The next day, about 200 Textron Automotive Co. Inc. salaried employees were told their jobs were eliminated as part of a cost-cutting effort related to reduced auto production.
There is no conflict at play, just hard reality in a post-Sept. 11 world where carmakers cut financing costs to boost sales of inventory yet expect production to drop.
And the cuts at Textron Automotive in Troy, Mich., were miniscule compared with what has been happening at other suppliers through the fall. TRW Inc. of Cleveland said Oct. 16 that it would slice 2,400 jobs from its automotive unit.
Dana Corp. of Toledo, Ohio, followed that a day later, saying it would cut 11,000 jobs - or 15 percent of its global work force - in addition to the 10,000 positions it has eliminated during the past 18 months.
October's car sales, analysts say, are the exception, not the rule of doing business this year.
"While global economic conditions had already shown signs of weakening, given the events following Sept. 11, we now face the prospect of a further significant decline in our markets," Joe Magliochetti, Dana CEO, said in a news release. "These extraordinary circumstances necessitate extraordinary actions to secure the long-term competitive position of the company."
Production downWhile nearly every domestic carmaker posted sales records in October, analysts believe those numbers were bolstered only by the 0 percent financing nearly every company is offering. Once the special deals end this month, so will the sales.
In addition, the bulk of the vehicles sold already were in inventory and not new products turned out since September.
General Motors, for instance, sold 554,652 cars and trucks in October, boosting sales 31 percent compared with a year earlier. But total production actually dropped for the month, with 485,500 vehicles made compared with 527,000 in October 2000.
"There is a reduction in production volume," said Textron spokesman Tim Weir. "We couldn't continue to ignore the reduction in production volume expected for both the fourth quarter and for the coming year."
The cuts of Nov. 2 for Textron affect only salaried employees, with a little less than 10 percent of the salaried work force taking a hit.
Some hourly shifts have gone through temporary layoffs related to shutdowns at auto plants they supply.
The number of those shutdowns is expected to grow through the coming weeks and into the first months of 2002, said Jeff Schuster, senior manager for North American forecasting at J.D. Power and Associates.
"That's the theme that's echoing around the supplier base," he said. "Everybody is planning for the worst-case scenario, and if things get better, then they'll increase the work force."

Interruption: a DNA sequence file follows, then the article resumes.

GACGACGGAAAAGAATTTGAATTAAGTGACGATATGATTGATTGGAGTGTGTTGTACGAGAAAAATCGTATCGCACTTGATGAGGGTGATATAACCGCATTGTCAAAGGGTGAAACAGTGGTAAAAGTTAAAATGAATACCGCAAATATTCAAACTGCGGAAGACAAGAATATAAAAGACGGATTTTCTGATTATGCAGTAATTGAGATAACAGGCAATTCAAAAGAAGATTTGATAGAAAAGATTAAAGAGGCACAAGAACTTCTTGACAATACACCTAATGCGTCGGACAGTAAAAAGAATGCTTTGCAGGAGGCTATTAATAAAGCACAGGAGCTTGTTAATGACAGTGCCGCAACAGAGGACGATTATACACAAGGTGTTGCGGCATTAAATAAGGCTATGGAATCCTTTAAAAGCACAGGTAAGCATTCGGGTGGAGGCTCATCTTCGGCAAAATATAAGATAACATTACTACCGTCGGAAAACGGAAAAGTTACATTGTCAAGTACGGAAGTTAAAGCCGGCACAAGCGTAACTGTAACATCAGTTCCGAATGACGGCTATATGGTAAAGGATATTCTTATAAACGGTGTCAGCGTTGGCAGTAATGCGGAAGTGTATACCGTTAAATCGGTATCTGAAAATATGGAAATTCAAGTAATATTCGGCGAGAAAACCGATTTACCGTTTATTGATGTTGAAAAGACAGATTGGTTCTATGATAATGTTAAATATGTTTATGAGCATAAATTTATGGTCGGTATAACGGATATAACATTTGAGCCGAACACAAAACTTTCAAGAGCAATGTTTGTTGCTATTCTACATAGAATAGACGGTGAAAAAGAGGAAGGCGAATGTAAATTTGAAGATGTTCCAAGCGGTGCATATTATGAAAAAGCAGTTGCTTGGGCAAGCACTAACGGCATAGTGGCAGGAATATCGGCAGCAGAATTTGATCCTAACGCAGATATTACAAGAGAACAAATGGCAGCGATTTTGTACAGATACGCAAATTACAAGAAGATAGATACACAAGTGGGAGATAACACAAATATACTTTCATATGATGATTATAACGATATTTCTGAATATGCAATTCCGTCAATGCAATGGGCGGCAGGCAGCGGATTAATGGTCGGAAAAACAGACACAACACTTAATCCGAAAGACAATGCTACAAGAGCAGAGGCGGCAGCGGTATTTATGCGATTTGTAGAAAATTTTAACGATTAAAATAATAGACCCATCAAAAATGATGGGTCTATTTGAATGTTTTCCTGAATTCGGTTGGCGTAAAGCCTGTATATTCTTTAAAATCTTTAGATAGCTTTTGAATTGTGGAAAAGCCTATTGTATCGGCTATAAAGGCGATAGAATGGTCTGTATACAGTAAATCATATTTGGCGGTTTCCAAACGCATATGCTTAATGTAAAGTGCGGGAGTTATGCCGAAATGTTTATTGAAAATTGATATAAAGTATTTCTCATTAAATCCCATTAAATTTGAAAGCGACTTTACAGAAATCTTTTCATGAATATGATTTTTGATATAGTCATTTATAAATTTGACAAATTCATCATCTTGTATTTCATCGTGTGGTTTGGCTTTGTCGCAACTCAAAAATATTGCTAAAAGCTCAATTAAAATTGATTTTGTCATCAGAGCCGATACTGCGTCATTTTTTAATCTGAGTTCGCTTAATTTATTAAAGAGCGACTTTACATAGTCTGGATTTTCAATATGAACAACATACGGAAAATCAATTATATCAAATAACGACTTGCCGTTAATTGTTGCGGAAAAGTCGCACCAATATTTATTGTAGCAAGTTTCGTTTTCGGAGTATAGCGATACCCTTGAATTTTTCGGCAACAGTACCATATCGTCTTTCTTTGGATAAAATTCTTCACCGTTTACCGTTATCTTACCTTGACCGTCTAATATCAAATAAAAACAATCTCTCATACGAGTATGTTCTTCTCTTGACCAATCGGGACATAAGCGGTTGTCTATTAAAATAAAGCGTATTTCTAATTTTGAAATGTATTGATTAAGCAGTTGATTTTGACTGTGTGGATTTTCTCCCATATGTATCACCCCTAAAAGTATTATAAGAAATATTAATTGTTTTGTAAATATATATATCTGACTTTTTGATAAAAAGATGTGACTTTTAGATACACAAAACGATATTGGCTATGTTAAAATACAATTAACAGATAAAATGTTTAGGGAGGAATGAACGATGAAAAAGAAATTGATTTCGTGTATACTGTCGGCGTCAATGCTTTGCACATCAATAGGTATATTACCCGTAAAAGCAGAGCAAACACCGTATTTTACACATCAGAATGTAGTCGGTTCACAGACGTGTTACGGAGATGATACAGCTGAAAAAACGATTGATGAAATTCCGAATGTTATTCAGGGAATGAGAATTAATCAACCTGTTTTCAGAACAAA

The industry already went through one massive inventory adjustment in 2001, as automakers closed assembly plants for days and weeks because of an oversupply of new vehicles during the first quarter. They are now going through the same series of closures to correct the inventory levels to avoid more shutdowns at the start of next year, he said.
Mortgaging the future?The biggest concern is whether carmakers have borrowed too many future sales through 0 percent financing - prompting consumers who normally would have bought a car in 2002 or 2003 to buy early.
Schuster expects to see a huge drop in sales at year end as the special offers expire. "What certainly will happen, especially in December, is we'll see the floor fall out of the sales at the end of this year," he said. "There is a risk that some of the sales have been pulled into this quarter."
Despite that, Schuster expects production levels to remain flat for the rest of 2001 and early 2002, with the first signs of recovery in the second half of 2002. He is forecasting North American production of 15.5 million vehicles this year and 15.6 million to 15.7 million vehicles in 2002. In 2000, the North American industry made 17.4 million cars and trucks.
Despite those fears, there are some companies that are managing well, even increasing production as vehicles are introduced, says consultant Jeff Mengel, a partner with Plante & Moran LLP of Auburn Hills, Mich., an accounting firm. But those are the exception.
Most companies, especially smaller Tier 2 and Tier 3 suppliers, are just doing their best to position themselves for any anticipated cutbacks.
Said Mengel: "There is no question there is a definite hypersensitivity to scheduling. People are in a position to cut first and not plan on any increases going forward. They are going to have to be extremely responsive to ride the wave."